By late afternoon, March 6, a local English daily, Herald, distinctly anti-Congress from the word go, brought out a special double-spread edition with the massive and somewhat colourful headline: ‘Goa Sacks Congress’ – ‘Goa’ in black, ‘Sacks’ in flaming orange, and ‘Congress’ in bright green.
The paper, largely read by Roman Catholic voters owned as it is by a fellow Catholic, cloaked its true affiliations under the guise of being the peoples’ voice against the illegal mining scams that erupted with the arrival of the Shah Commission enquiry and, indeed, by highlighting the widespread government corruption that’s been growing since the late 80s. Little of course has been said by Goan intellectuals of the paper now being edited by a person who once handled public relations for a mining company and was instrumental in filing a defamation case of 500 crore in Kolkata against an anti-mining activist. If one accepts that realpolitik in Goa pans out like a Marquez novel, it is expected that such obvious contradictions will be glossed over for the somewhat nebulous greater good.
In truth though, it did not need analyst, intellectual, or a self-appointed peoples’ voice to predict this outcome. If there is any regret at all in the local village squares, or even in the local watering hole with the shutter downed and the back door kept ajar as local wags dissect matters as the results are known, it is that some of the known crooks still won with smiles on their faces, and that tonight, in gratitude for the sycophancy shown to them, they will be throwing lavish parties to celebrate. Most are quite clear that the result does not indicate that the winning side comes to the table smelling of roses with a bouquet given to them by the people of Goa. If anything, this is vinegar pretending to be wine.
Given that over 200 candidates were in the fray, unlike psephologists who come awake after the party is over, those wanting their chairs in Goa knew exactly how many independent candidates to sponsor and how to split the vote as precisely as possible. Barring two or three clear-cut contests, it was the so-called independents that called the shots, either winning against an earlier bully whom everyone was out to get, or, strategically, splitting the vote.
There are those in Goa, fuelled more by hope than realism, who will no doubt mention that the voter turnout was much higher than ever before and that this hints, on the face of it, of the whiff of change. There are others, understanding the complicity at work as Goans barter among themselves how best to profit out of what’s left of Goa, who read the verdict for what it is, a vote of disgust, grabbing the last straw and putting the school bully in his place when he can’t see you hit him.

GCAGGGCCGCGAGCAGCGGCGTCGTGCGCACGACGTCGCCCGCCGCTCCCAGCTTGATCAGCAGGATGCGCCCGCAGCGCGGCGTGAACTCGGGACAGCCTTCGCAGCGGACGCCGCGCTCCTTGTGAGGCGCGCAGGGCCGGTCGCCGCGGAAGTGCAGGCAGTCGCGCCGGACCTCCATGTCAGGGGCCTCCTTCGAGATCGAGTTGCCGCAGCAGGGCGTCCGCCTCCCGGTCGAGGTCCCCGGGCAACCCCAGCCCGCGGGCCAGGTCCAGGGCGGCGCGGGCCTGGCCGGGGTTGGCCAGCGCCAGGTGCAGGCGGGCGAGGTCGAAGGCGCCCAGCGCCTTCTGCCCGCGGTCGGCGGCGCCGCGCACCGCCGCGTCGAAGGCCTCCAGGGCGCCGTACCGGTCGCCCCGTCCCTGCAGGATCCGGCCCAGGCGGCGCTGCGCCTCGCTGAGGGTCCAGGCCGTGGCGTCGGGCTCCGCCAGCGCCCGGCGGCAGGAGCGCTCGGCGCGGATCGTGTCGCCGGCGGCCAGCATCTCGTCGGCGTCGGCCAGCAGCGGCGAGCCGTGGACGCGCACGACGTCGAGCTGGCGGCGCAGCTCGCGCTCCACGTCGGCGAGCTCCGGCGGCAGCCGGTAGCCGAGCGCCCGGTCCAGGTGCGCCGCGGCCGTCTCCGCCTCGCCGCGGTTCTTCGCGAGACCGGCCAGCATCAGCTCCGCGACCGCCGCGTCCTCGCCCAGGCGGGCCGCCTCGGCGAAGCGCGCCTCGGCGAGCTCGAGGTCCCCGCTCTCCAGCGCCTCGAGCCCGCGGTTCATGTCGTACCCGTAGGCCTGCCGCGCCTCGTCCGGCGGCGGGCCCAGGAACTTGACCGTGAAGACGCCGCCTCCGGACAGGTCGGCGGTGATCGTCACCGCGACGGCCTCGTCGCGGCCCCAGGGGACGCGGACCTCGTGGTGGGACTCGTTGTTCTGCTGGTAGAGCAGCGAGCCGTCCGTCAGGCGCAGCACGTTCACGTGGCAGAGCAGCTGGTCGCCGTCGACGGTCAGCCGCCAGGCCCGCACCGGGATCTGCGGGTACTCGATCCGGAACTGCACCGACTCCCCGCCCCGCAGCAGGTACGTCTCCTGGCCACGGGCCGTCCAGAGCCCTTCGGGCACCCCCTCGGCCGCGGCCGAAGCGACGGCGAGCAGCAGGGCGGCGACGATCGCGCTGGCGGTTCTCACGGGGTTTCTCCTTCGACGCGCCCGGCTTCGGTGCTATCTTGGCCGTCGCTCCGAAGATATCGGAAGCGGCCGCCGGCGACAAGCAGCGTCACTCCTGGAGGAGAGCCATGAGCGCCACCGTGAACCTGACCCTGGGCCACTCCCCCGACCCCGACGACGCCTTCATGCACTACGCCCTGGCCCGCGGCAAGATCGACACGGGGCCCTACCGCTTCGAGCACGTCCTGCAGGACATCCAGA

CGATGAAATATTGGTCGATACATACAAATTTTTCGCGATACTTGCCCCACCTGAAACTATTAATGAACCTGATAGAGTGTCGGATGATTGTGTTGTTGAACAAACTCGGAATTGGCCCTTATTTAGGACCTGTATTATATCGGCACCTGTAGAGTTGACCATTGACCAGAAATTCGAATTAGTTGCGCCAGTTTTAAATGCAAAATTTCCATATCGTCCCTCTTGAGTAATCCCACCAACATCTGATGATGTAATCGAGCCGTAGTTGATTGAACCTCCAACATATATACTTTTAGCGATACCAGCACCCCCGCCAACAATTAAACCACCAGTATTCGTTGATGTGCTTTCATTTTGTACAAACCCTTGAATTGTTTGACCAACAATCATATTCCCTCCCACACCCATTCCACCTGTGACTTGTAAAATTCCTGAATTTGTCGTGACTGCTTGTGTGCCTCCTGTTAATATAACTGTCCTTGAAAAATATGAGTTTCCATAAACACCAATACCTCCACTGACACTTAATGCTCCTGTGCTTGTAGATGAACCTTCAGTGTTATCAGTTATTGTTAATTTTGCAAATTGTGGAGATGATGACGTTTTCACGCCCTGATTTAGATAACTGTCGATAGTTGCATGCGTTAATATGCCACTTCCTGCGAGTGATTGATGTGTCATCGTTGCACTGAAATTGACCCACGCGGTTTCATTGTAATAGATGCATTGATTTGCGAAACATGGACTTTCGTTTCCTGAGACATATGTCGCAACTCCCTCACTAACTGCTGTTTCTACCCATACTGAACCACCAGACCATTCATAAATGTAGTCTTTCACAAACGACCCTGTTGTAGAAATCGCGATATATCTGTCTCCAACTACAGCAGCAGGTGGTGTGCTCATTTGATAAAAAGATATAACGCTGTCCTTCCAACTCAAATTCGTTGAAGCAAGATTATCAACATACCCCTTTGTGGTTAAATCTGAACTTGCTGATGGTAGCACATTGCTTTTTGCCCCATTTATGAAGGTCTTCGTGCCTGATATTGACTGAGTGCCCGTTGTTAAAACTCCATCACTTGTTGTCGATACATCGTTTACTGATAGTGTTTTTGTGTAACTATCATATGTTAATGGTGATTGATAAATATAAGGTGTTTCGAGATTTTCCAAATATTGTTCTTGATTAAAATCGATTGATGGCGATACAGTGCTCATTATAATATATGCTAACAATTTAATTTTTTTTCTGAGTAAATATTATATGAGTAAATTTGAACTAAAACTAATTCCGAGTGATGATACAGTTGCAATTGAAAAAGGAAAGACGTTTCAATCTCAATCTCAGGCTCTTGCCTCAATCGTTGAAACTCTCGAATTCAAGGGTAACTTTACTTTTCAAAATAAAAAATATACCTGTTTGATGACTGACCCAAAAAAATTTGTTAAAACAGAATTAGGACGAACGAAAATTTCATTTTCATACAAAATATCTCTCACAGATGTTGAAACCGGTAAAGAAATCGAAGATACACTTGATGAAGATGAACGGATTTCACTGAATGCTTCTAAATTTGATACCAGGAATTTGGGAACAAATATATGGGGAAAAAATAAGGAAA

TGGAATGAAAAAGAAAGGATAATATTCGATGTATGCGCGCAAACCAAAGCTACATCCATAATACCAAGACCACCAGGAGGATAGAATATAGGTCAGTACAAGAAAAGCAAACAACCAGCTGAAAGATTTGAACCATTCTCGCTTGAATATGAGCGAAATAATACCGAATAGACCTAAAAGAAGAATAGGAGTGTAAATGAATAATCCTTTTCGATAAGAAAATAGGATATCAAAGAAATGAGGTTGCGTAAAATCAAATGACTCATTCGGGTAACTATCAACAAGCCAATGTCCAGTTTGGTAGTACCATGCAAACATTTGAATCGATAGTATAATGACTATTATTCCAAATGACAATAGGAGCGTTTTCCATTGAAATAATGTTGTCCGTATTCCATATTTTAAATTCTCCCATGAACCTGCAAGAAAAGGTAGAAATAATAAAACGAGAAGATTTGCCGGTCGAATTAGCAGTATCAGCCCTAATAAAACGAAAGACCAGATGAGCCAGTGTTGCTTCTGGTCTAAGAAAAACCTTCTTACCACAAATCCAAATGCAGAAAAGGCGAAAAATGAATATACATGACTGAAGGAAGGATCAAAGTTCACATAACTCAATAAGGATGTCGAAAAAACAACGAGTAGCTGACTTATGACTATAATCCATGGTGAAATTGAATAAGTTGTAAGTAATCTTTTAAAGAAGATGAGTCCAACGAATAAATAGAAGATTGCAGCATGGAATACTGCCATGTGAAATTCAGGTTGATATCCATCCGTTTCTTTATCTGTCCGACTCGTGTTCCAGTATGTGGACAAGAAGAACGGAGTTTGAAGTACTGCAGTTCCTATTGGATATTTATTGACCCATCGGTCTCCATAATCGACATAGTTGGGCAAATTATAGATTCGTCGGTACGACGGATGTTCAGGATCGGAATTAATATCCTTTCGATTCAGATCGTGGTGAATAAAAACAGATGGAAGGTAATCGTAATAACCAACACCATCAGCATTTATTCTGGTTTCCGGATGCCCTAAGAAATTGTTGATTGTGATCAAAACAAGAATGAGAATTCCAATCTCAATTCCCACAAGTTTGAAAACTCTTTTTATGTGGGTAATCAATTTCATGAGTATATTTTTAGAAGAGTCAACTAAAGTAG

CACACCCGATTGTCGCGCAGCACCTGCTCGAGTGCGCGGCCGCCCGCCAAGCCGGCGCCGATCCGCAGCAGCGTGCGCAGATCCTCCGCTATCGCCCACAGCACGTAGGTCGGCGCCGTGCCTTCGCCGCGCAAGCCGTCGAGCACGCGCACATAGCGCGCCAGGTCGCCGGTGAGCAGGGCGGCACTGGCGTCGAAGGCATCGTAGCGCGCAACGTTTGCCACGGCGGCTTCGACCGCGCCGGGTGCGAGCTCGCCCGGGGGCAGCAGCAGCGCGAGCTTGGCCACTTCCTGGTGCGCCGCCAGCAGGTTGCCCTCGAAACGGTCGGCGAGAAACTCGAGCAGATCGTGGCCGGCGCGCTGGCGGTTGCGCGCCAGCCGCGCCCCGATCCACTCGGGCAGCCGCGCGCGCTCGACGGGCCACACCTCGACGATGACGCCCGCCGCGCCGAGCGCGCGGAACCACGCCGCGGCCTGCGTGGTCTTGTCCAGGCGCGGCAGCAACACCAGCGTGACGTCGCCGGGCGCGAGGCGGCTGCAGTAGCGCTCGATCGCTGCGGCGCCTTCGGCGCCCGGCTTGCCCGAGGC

In many cases, perhaps even a vote of utter helplessness. Whom do you vote for when every single one of the candidates is tainted?
In the Talukas bordering the Western Ghats on the eastern borders for instance, where winning and losing candidates both openly backed the continuation and streamlining of ‘legal’ mining operations that have already removed huge tracts of forest cover and destroyed springs and other water bodies, those dependent on the land for their livelihood scratched their heads with the paucity of choice given to them.
Their sons, the bulk of them school drop-outs willing to accept money from the mining companies in exchange for a uniform, perhaps the down payment for a motorcycle, and, more importantly, their silence, milked the gravy train for what it was worth; taking money from each candidate to attend rallies, organizing tennis-ball 20-over tournaments with huge prize money every weekend for the last month and a half, and finally voting for the candidate living closest to them – the argument being they wouldn’t have to travel too far should they have reason to meet him with their complaints.
Not everyone in Goa would be that naive. What does one make of the incident related to me last night of a young 22 year old woman who works in a call centre in Margao, who made a cool 8,000 rupees attending rallies and then, peevishness at its best, stayed at home on polling day? How many more like her? How many more like the young Goan adivasis who take money, and then out of some sense of honesty, vote for someone as corrupt but more accessible?
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